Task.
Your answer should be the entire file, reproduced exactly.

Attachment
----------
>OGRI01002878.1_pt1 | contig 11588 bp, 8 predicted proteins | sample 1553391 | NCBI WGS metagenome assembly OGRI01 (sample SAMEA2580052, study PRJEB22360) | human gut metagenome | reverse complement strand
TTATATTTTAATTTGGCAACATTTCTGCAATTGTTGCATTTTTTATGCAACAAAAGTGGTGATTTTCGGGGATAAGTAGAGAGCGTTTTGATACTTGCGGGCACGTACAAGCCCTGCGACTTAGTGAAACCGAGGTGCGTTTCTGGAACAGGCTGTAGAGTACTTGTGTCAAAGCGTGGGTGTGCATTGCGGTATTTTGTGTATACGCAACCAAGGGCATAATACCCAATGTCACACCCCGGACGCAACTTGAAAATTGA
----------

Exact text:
>OGRI01002878.1_pt1 | contig 11588 bp, 8 predicted proteins | sample 1553391 | NCBI WGS metagenome assembly OGRI01 (sample SAMEA2580052, study PRJEB22360) | human gut metagenome | reverse complement strand
TTATATTTTAATTTGGCAACATTTCTGCAATTGTTGCATTTTTTATGCAACAAAAGTGGTGATTTTCGGGGATAAGTAGAGAGCGTTTTGATACTTGCGGGCACGTACAAGCCCTGCGACTTAGTGAAACCGAGGTGCGTTTCTGGAACAGGCTGTAGAGTACTTGTGTCAAAGCGTGGGTGTGCATTGCGGTATTTTGTGTATACGCAACCAAGGGCATAATACCCAATGTCACACCCCGGACGCAACTTGAAAATTGA